Braun v. Federal Bureau of Investigation

Filing 49

ORDER denying 48 MOTION for Order/Judgment filed by David Steven Braun, denying 43 MOTION for Leave to File filed by David Steven Braun, Motions terminated: 43 MOTION for Leave to File filed by David Steven Braun, 48 MOTION for Ord er/Judgment filed by David Steven Braun., FINDINGS AND RECOMMENDATIONS re 32 MOTION for Partial Summary Judgment filed by David Steven Braun, 35 MOTION for Summary Judgment filed by Federal Bureau of Investigation. () Signed by Magistrate Judge Jeremiah C. Lynch on 12/28/2016. (TCL)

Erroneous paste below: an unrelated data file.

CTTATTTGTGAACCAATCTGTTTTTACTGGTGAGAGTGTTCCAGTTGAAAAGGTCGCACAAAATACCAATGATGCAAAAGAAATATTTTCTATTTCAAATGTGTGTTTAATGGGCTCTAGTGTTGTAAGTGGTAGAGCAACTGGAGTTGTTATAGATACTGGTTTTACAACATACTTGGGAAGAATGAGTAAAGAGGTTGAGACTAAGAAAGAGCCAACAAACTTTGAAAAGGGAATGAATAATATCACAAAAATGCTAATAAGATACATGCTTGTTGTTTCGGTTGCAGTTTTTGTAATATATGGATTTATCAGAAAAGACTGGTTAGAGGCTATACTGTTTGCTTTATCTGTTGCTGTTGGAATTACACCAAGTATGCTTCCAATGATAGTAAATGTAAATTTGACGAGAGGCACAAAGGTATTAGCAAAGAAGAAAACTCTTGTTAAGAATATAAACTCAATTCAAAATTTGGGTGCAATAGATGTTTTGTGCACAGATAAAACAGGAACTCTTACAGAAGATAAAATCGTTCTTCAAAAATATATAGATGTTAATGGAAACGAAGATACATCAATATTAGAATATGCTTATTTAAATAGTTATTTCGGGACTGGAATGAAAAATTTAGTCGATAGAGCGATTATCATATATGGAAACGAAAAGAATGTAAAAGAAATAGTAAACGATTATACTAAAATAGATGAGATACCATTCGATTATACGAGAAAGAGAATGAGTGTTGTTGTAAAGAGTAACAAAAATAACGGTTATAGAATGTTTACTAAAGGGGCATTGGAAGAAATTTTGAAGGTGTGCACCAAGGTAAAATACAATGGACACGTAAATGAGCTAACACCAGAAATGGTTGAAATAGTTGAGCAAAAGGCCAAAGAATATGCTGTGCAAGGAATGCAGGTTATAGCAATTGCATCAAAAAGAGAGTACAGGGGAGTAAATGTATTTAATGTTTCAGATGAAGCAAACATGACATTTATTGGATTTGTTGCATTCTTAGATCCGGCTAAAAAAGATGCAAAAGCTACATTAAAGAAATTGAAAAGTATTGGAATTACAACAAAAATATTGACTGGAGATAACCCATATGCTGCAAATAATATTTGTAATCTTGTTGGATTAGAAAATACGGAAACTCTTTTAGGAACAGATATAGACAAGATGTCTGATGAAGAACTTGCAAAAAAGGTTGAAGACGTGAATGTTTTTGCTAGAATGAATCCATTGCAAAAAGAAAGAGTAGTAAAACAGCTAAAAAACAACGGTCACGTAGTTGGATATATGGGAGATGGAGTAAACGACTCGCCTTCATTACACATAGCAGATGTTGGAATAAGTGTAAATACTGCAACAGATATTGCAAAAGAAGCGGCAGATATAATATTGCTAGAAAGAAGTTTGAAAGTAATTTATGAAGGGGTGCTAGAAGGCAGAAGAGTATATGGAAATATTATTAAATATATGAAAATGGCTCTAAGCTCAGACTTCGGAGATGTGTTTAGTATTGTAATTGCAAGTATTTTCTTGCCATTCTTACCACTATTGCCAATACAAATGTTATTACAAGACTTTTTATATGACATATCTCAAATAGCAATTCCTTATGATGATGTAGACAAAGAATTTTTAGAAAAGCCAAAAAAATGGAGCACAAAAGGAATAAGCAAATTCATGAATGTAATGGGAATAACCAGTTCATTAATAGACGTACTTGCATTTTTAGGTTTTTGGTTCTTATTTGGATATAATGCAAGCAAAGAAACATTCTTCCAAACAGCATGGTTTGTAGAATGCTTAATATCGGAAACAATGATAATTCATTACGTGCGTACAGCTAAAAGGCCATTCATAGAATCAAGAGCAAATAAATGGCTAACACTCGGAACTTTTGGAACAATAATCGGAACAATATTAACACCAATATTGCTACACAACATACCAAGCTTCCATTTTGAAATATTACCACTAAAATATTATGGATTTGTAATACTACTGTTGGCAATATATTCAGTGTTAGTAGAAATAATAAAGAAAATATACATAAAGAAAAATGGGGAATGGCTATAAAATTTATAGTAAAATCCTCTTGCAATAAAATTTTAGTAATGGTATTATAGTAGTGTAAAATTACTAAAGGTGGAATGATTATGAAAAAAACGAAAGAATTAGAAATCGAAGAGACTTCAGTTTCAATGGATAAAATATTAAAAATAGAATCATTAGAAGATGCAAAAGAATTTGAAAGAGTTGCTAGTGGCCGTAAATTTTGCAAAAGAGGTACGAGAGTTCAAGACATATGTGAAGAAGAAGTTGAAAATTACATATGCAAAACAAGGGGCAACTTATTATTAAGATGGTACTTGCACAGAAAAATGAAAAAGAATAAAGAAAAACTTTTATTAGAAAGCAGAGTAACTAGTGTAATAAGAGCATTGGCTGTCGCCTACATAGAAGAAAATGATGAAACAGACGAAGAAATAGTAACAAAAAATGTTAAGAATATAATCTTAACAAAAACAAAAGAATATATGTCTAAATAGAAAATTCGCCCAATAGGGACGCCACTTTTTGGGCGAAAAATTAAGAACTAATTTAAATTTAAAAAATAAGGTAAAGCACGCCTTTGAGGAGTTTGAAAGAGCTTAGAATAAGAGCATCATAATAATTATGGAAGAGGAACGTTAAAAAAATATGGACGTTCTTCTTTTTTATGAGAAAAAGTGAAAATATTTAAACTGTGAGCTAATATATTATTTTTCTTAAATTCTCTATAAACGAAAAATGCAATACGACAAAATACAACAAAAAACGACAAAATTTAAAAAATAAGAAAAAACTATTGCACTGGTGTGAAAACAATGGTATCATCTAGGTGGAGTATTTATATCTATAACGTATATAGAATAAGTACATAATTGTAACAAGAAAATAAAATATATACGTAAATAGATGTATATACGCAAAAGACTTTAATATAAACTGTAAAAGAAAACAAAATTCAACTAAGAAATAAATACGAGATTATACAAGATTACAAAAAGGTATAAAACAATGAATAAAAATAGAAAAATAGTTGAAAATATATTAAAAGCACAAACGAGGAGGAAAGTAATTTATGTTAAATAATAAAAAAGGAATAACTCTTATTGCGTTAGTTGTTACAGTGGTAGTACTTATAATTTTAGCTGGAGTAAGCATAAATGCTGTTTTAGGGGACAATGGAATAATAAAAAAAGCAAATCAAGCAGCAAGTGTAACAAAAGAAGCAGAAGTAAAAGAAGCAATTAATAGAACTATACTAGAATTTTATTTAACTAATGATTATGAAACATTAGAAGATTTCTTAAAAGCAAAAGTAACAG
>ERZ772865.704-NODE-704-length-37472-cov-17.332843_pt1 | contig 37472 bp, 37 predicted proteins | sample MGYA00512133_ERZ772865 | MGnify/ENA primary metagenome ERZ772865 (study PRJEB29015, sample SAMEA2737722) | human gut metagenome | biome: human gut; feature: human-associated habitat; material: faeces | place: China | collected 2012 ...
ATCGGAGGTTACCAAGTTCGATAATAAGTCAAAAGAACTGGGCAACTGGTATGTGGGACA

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IN THE UNITED STATES DISTRICT COURT FOR THE DISTRICT OF MONTANA BUTTE DIVISION DAVID STEVEN BRAUN, CV 16-40-BU-BMM-JCL Plaintiff, ORDER, and FINDINGS AND RECOMMENDATION vs. FEDERAL BUREAU OF INVESTIGATION, Defendant. Before the Court are: (1) Plaintiff David Braun’s Fed. R. Civ. P. 56 motion for summary judgment, and (2) Defendant Federal Bureau of Investigation’s (FBI) cross motion for summary judgment under Rule 56. For the reasons discussed, the Court recommends the FBI’s motion be granted, and this action be dismissed. I. Background Braun, appearing pro se, commenced this action against the FBI asserting claims under the Privacy Act of 1974, 5 U.S.C. §§ 552a et seq. He seeks to obtain information and documents in the FBI’s possession concerning unspecified investigations. Specifically, by letter dated May 21, 2015, Braun requested “all records off [sic] investigations generated buy [sic] contacts with the FBI over the 1 years.” (Doc. 2-1 at 1.) In his letter, Braun referenced his prior requests for records, and requested that the FBI update its search of pertinent records for new documents. On January 29, 2016, the FBI identified 119 pages of documents that it reviewed in response to Braun’s request, and it released 88 pages of those documents. In withholding the remainder of the documents, the FBI identified various legal exemptions for not producing those documents. Braun appealed the FBI’s decision to withhold various documents. Ultimately, the Department of Justice’s Office of Information Policy affirmed the FBI’s decision. On September 7, 2016, the FBI disclosed additional documents to Braun in response to his request. As a result, the FBI decided to release a total of 108 pages of the original 119 pages it reviewed. In its September 7, 2016 letter the FBI again identified various provisions of law justifying its decision to withhold or redact certain information and documents. (Doc. 40-8.) The FBI moves for summary judgment dismissing this action on the ground that it has produced to Braun all the documents to which Braun is entitled to receive under both the Privacy Act and the Freedom of Information Act, 5 U.S.C. § 552 (FOIA). For the reasons discussed, the Court agrees the FBI has satisfied its 2 disclosure obligations. II. Applicable Law - Summary Judgment Federal Rule of Civil Procedure 56(a) entitles a party to summary judgment “if the movant shows that there is no genuine dispute as to any material fact and the movant is entitled to judgment as a matter of law.” In deciding a motion for summary judgment, the Court views the evidence in the light most favorable to the non-moving party and draws all justifiable inferences in the non-moving party’s favor. Anderson v. Liberty Lobby, Inc., 477 U.S. 242, 255 (1986); Betz v. Trainer Wortham & Co., Inc., 504 F.3d 1017, 1020-21 (9th Cir. 2007). When presented with cross-motions for summary judgment on the same matters, the court must “evaluate each motion separately, giving the non-moving party the benefit of all reasonable inferences.” American Civil Liberties Union of Nevada v. City of Las Vegas, 333 F.3d 1092, 1097 (9th Cir. 2003). Finally, because Braun is proceeding pro se the Court must construe his documents liberally and give them “the benefit of any doubt” with respect to the FBI’s summary judgment motion. Frost v. Symington, 197 F.3d 348, 352 (9th Cir. 1999). See also Erickson v. Pardus 551 U.S. 89, 94 (2007). III. Discussion The FBI believes the records responsive to Braun’s request are documents 3 “compiled in the course of the FBI’s investigation of [Braun’s] possible involvement with threats against judges, law enforcement and U.S. Postal Service workers.” (Doc. 38 at 2.) But in its summary judgment motion the FBI argues it has complied with its obligations to produce the information and documents as imposed under the Privacy Act and FOIA. Specifically, it argues (1) Braun has no viable claim for relief under the Privacy Act, and (2) the legal exemptions set forth in FOIA support its decision to withhold several documents from disclosure to Braun. Braun’s summary judgment motion asserts the FBI has unlawfully withheld or redacted information and documents. He argues generally, and without evidentiary support, that he is entitled to summary judgment requiring the FBI to produce all of the documents to him. A. Privacy Act In general, the purpose of the Privacy Act is “to ‘protect the privacy of individuals’ through regulation of the ‘collection, maintenance, use, and dissemination of information’ by federal agencies.” Rouse v. United States Department of State, 567 F.3d 408, 413 (9th Cir. 2009) (citation omitted). The Privacy Act permits individuals to pursue civil remedies against a federal agency in limited circumstances to enforce the agency’s compliance with the requirements 4 of the Act. Id. One available remedy is a legal action under authority of 5 U.S.C. §§ 552a(d)(1) and 552a(g)(1)(B) to gain access to information maintained by an agency. Id. at 413-414. The Privacy Act, however, imposes limitations on, or exemptions from, an agency’s obligation to produce documents. Specifically, the Privacy Act exempts from disclosure specifically identified records maintained by an agency “which performs as its principal function any activity pertaining to the enforcement of criminal laws[,]” and the statute permits agencies to promulgate regulations pertaining to the exempt records. 5 U.S.C. § 552a(j)(2). The Department of Justice, within which the FBI operates, has exempted from disclosure law enforcement investigative records maintained in the Central Records System. 28 C.F.R. § 16.96(a)(1). The FBI submitted the declaration of David Hardy, a Section Chief responsible for maintaining FBI records. Hardy asserts the specific records the FBI withheld from production from Braun were criminal investigation documents maintained in the Central Records System and, therefore, are exempt from production under the Privacy Act and 28 C.F.R. § 16.96(a)(1). (Dec. 40 at ¶¶ 2627.) In response to the FBI’s motion, Braun has not identified or presented any 5 evidentiary material suggesting the records the FBI withheld were not maintained in the Central Records System and are not exempt from production under 5 U.S.C. § 552a(j)(2) and 28 C.F.R. § 16.96(a)(1). Therefore, Braun’s summary judgment motion should be denied, and the FBI is entitled to summary judgment on Braun’s Privacy Act claim. The FBI represents, however, that because the records Braun requested were exempt from disclosure under the Privacy Act, the FBI proceeded to consider Braun’s request under FOIA to achieve the maximum disclosure of documents to Braun. (Doc. 40 at ¶ 27.) Therefore, the Court will consider the propriety of the FBI’s conduct in withholding documents under FOIA. B. Freedom of Information Act FOIA requires federal agencies to disclose public information upon a citizen’s request unless the information falls within exemptions from disclosure identified in 5 U.S.C. § 552(b). 5 U.S.C. § 552(a)(1), (2) and (3); Oregon Natural Desert Association v. Locke, 572 F.3d 610, 614 (9th Cir. 2009). Where an agency refuses to produce requested information FOIA permits an aggrieved party to file a civil action in federal district court requesting the court order the agency to produce the information. 5 U.S.C. 552(a)(4)(B). In response to a FOIA request the responding agency must demonstrate it 6 conducted a search of its records that was reasonably calculated to uncover all relevant documents. Zemansky v. United States Environmental Protection Agency, 767 F.2d 569, 571 (9th Cir. 1985). In his declaration David Hardy thoroughly describes the FBI’s records systems, the way in which they can be searched, and the conduct of its search in response to Braun’s request. (Doc. 40 at ¶¶ 14-24. Braun does not materially challenge the reasonableness of the manner and scope of the FBI’s search for documents that are responsive to Braun’s request. Therefore, based on Hardy’s declaration, the Court finds the FBI’s search was reasonably calculated to locate all responsive documents, and was adequate under the law. FOIA identifies numerous categories of documents which are expressly exempt from the disclosure requirements under FOIA. Those categories are listed in 5 U.S.C. § 552(b)(1) - (9). In responding to a FOIA request and deciding to withhold documents from production, an agency bears the burden of demonstrating that any withheld documents fall within one of the express exemptions. 5 U.S.C. § 552(a)(4)(B). The federal courts may rely upon an affidavit submitted from an agency employee if the affidavit sufficiently describes the documents and the facts which support the decision to withhold certain documents pursuant to a particular FOIA 7 exemption. Lane v. Department of the Interior, 523 F.3d 1128, 1135-36 (9th Cir. 2008). Hardy’s declaration details the various grounds on which the FBI relied to withhold certain documents from production to Braun. The specific exemptions applicable in this case are discussed separately. 1. Exemption - Information Protected by Statute FOIA specifically exempts from disclosure matters that are exempted from disclosure by statute if (1) the non-disclosure is not discretionary, or if the statute establishes particular criteria for withholding information or refers to particular types of matters to be withheld, and (2) the statute cites to section 552 if the statute was enacted after FOIA. 5 U.S.C. § 552(b)(3). Federal law requires the maintenance of certain financial reports and records that “have a high degree of usefulness in criminal, tax, or regulatory investigations or proceedings, or in the conduct of intelligence or counterintelligence activities, including analysis, to protect against international terrorism.” 31 U.S.C. § 5311. Those reports and records, however, “are exempt from disclosure under section 552 of Title 5[.]” 31 U.S.C. § 5319. See also 31 C.F.R. § 1010.960. Hardy’s declaration identifies investigative financial records and reports compiled as required under 31 U.S.C. § 5311 that were responsive to Braun’s 8 request. (Doc. 40 at ¶¶ 32-37.) The FBI, therefore, asserts those specific pages were lawfully withheld from production under 5 U.S.C. § 552(b)(3) and 31 U.S.C. § 5319. Braun does not identify or present any evidentiary material which suggests the documents Hardy identifies were unlawfully withheld under the referenced statutory exemptions - sections 552(b)(3) and 5319. Therefore, Braun’s summary judgment motion should be denied, and the FBI’s motion should be granted with respect to documents withheld from production under authority of 5 U.S.C. § 552(b)(3) and 31 U.S.C. § 5319. 2. Exemption - Unwarranted Invasion of Personal Privacy FOIA exempts from production certain documents the disclosure of which could inflict the unwarranted invasion of personal privacy. Specifically, FOIA exempts (1) matters that are “personnel and medical files and similar files the disclosure of which would constitute a clearly unwarranted invasion of personal privacy[,]” and (2) matters that are “records or information compiled for law enforcement purposes, but only to the extent that the production of such law enforcement records or information [...] could reasonably be expected to constitute an unwarranted invasion of personal privacy[.]” 5 U.S.C. § 552(b)(6) and (7)(C). The “similar files” referenced in section 552(b)(6) is broadly construed to include 9 names, addresses, and other identifying information about federal employees. Forest Service Employees for Environmental Ethics v. United States Forest Service, 524 F.3d 1021, 1024 (9th Cir. 2008). And subsection (7)(C) is even more protective of privacy than subsection (6). United States Department of Defense v. Federal Labor Relations Authority, 510 U.S. 487, 496 n.6 (1994). Together the exemptions protect private information about government employees and private third parties such as suspects and witnesses. See McAtee v. United States Department of Homeland Security, Cause No: CV 15-48-M-DWM (D. Mont. 2016) (doc. 34 at 13-14). In considering whether an invasion of personal privacy is unwarranted, the courts balance that invasion against the public interest in disclosure. Forest Service Employees for Environmental Ethics, 524 F.3d at 1024. The public interest at issue is the disclosure of information that would “contribute significantly to public understanding of the operations or activities of the government.” Id. at 1025 (quotations and citations omitted). And the motivation of the party seeking the disclosure is irrelevant to the issue of whether the invasion of privacy is warranted. Id. Hardy’s declaration asserts that certain records the FBI withheld were records compiled for law enforcement purposes. (Doc. 40 at ¶¶ 38-39.) Hardy 10 further asserts the information withheld included: (1) the names of FBI special agents and FBI support employees involved in the investigative records Braun requested (id. at ¶¶ 42-43); (2) the names of local law enforcement personnel who acted in their official capacities aiding the FBI in its law enforcement investigative activities (id. at ¶ 44); (3) the names of private third parties identified in the records, e.g. individuals who had come into contact with the subject of the FBI’s law enforcement investigations (id. at ¶ 45); and (4) the name and address information of victims of the subject of the FBI’s investigations (id. at ¶ 46). With respect to each of the four categories of personal identifying information that the FBI withheld, Hardy describes the factors the FBI considered in balancing the privacy interests against the public’s interest in disclosure of the information. In each category the FBI concluded that either there existed no public interest served by the disclosure, or that the disclosure would not serve the public interest because it would not further the public’s understanding of the operations or activities of the government. (Doc. 40 at ¶¶ 42-46.) In response to the FBI’s motion Braun has not identified or presented any evidentiary material suggesting the withheld names and personal identifying matters do not fall within the exemption categories described in 5 U.S.C. § 552(b)(6) and (7)(C). Therefore, the Court concludes the FBI lawfully withheld 11 the specific information it identifies as exempt under FOIA. And the Court agrees the public interest in disclosure of the specific names does not outweigh the privacy interests protected. The Court finds that the invasion of privacy that would be inflicted by the FBI’s disclosure of the documents it withheld is unwarranted. Therefore, the Court concludes Braun’s summary judgment motion should be denied in this respect, and the FBI’s motion should be granted. 3. Exemption – Law Enforcement Techniques and Guidelines FOIA exempts from its disclosure requirements any information and documents that disclose law enforcement techniques and guidelines. Specifically, it exempts matters that are: records or information compiled for law enforcement purposes, but only to the extent that the production of such law enforcement records or information [...] would disclose techniques and procedures for law enforcement investigations or prosecutions, or would disclose guidelines for law enforcement investigations or prosecutions if such disclosure could reasonably be expected to risk circumvention of the law[.] 5 U.S.C. § 552(b)(7)(E). This exemption pertains to the “specific means” employed by law enforcement for conducting investigations which are not generally known to the public. Hamdan v. United States Department of Justice, 797 F.3d 759, 777-778 (9th Cir. 2015). A law enforcement agency need only establish that disclosure of certain details “would compromise the very techniques 12 the government is trying to keep secret[.]” Id. at 778. Here, Hardy’s declaration explains that the types and dates of investigations conducted by the FBI, given the context of the actual investigations it conducted, would disclose whether an investigation was a “preliminary” or a “full” investigation. (Doc. 40 at ¶ 48.) It explains that the disclosure of the types and dates of investigations would allow individuals to know what activities would trigger which type of investigation – preliminary or full – and would enable individuals to adjust their behavior accordingly. (Id.) The disclosure would impede the FBI’s investigations as it would disclose techniques it is trying to keep secret, and it would aid criminals in circumventing of the law. (Id.) Hardy also states the FBI withheld database search results from a database that is not well-known to the public. (Doc. 40 at ¶ 49.) This information would disclose to criminals the tools and resources available to the FBI in its criminal investigations, and would disclose the source of the FBI’s data and information. (Id.) Hardy asserts the disclosure of the information regarding its database would disclose the very information it seeks to keep secret, would impede the effectiveness of the FBI’s investigations, and would aid criminals in avoiding detection and circumventing the law. (Id.) Next, Hardy states the FBI withheld sensitive FBI case file numbers. The 13 FBI employs a file number system which identifies the file classification, the office of origin – the geographic location in which the investigation was initiated, and the unique case number. (Doc. 40 at ¶ 50.) A criminal could use the information revealed by the file numbers to gain insight into the FBI’s capabilities and to relocate his or her criminal activities based on the geographic pattern of the FBI’s investigations in order to avoid investigation and detection by the FBI. (Id.) Disclosure of the file number information would release specific information the FBI seeks to maintain as secret. (Id.) Hardy states the FBI also withheld information disclosing the investigative focus of its specific investigations. Disclosure of the specific investigative focus would enable criminals to modify their behavior to avoid associating with anything that is the focus of an investigation. It would enable criminals to avoid detection by the FBI and to circumvent the law. (Doc. 40 at ¶ 51.) The disclosure of an investigative focus would compromise the investigative techniques the FBI is attempting to keep secret. Finally, Hardy states the FBI withheld the disclosure of its non-public intranet web address for its information technology systems. Disclosure of the internal web address would allow criminals access and opportunities for cyber attacks on the FBI’s computer systems and would disrupt the FBI’s investigations. 14 (Doc. 40 at ¶ 52.) The web address needs to be kept secret as disclosure of the address would aid criminals in circumventing the law and would interfere with the FBI’s law enforcement activities. In response to the FBI’s summary judgment motion Braun does not identify or present any evidentiary material suggesting that the information, documents, and matters that the FBI withheld do not fall within the various FOIA exemptions asserted and established by the FBI and the Hardy declaration. Therefore, based on the FBI’s presentation of facts, and the absence of any genuine issue of material fact identified by Braun, the Court concludes the referenced FOIA exemptions are applicable to the matters withheld by the FBI, and the FBI is not obligated to disclose those matters. Braun’s summary judgment motion should be denied in this respect, and the FBI’s summary judgment motion should be granted. 4. Disclosure of Segregated Matters Once the FOIA exemptions are properly invoked and applied to withhold specific matters, the FBI must then disclose “[a]ny reasonably segregable portion of a record [...] after deletion of the [exempt] portions.” Pacific Fisheries, Inc. v. United States, 539 F.3d 1143, 1148 (9th Cir. 2008) (quoting 5 U.S.C. § 552(b)). Hardy’s declaration establishes that the FBI reasonably segregated the exempt matters from the those matters that were subject to disclosure, and sufficiently 15 disclosed all reasonably segregated materials that were not exempt under FOIA. (Doc. 40 at ¶ 53.) C. Motion to Leave to File Amended Complaint Braun filed a motion requesting leave to file an amended complaint. He proposes to add the Office of Management and Budget (OMB) as a new defendant in this action, and he seeks to expose information in an unidentified database which is causing adverse effects in his life. Specifically, he contends the information in the database has been used by any and all agencies and employees with whom he has been in contact to cut off communications with him. In his proposed pleading Braun poses numerous questions about the propriety of the information in the database and the use to which that information has been put. (Doc. 43-1.) Fed. R. Civ. P. 15(a)(2) permits a court to grant leave to amend a pleading and provides that “[t]he court should freely give leave when justice so requires.” A district court, however, has discretion to deny leave to amend “due to ‘undue delay, bad faith or dilatory motive on the part of the movant, repeated failure to cure deficiencies by amendments previously allowed, undue prejudice to the opposing party by virtue of allowance of the amendment, [and] futility of amendment.’” Zucco Partners, LLC v. Digimarc Corp., 552 F.3d 981, 1007 (9th 16 Cir. 2009) (citations omitted). The FBI opposes Braun’s amended pleading on the basis that Braun has not asserted any jurisdictional grounds for his allegations against the OMB, and he has failed to state any cognizable claim for relief. For the reasons stated, the Court agrees Braun’s proposed amendment is deficient. A plaintiff’s pleading must set forth sufficient allegations to invoke the jurisdiction of this Court. Fed. R. Civ. P. 8(a)(1). Federal courts are courts of limited jurisdiction. They possess only that power authorized by Constitution and statute[.]... It is to be presumed that a cause lies outside this limited jurisdiction,... and the burden of establishing the contrary rests upon the party asserting jurisdiction[.] Kokkonen v. Guardian Life Ins. of America, 511 U.S. 375, 377 (1994) (citations omitted). Plaintiff bears the burden of proof for establishing jurisdiction. Farmers Ins. Ex. v. Portage La Prairie Mut. Ins. Co., 907 F.2d 911, 912 (9th Cir. 1990). Braun’s allegations in his amended pleading fail to establish the Court has original jurisdictional over his allegations against the OMB. He does not expressly allege the existence of federal question jurisdiction as required under 28 U.S.C. § 1331. And Braun’s amended pleading is not predicated upon diversity of citizenship as permitted under 28 U.S.C. § 1332. Finally, although Braun names an agency of the United States which could provide grounds for jurisdiction as set 17 forth in 28 U.S.C. § 1346, Braun’s allegations do not invoke any of the specific limited circumstances identified in section 1346 which provide the Court with jurisdiction over a claim against an agency of the United States. In his reply brief, Braun argues that no further jurisdictional allegations and grounds are necessary for his claims against OMB. He asserts that since the Court already has jurisdiction over his Privacy Act and FOIA claims advanced against the FBI in this case he does not need to establish further original jurisdiction over his claims against OMB. Therefore, in substance, Braun argues the Court possesses supplemental jurisdiction over his related claims against OMB as permitted under 28 U.S.C. § 1367(a). But even assuming the Court possesses supplemental jurisdiction over Braun’s claims against OMB pursuant to section 1367(a), the Court may decline to exercise supplemental jurisdiction for various reasons stated in the statute, including when “the district court has dismissed all claims over which it has original jurisdiction[.]” 28 U.S.C. § 1367(c)(3). Because the Court recommends dismissal of Braun’s claims under the Privacy Act and FOIA – claims over which the Court has original jurisdiction – the Court declines to exercise supplemental jurisdiction over Braun’s claims against the OMB. Based on the foregoing, in the absence of any jurisdictional basis for 18 Braun’s amended pleading, the amendment is futile. Therefore, the Court exercises its discretion to deny Braun leave to amend. IV. Conclusion Based on the foregoing, the Court concludes Braun’s claims under the Privacy Act lack merit, and that the FBI satisfied its obligations under FOIA. Therefore, IT IS RECOMMENDED that Braun’s summary judgment motion be DENIED, the FBI’s summary judgment motion be GRANTED, and this action be DISMISSED. Further, IT IS ORDERED that Braun’s motion for leave to amend is DENIED due to lack of jurisdiction and the resulting futility of the amendment. Finally, Braun moves for a status update in this case and for guidance from the Court as to how he should proceed in this matter due, in part, to the pending summary judgment motions and upcoming pretrial deadlines. But the recommendation set forth herein provides Braun with a sufficient update as to the status of this case, and the Court cannot provide guidance or legal advice to Braun. Therefore, IT IS ORDERED that Braun’s motion for status update and guidance is DENIED. DATED this 28th day of December, 2016. Jeremiah C. Lynch United States Magistrate Judge 19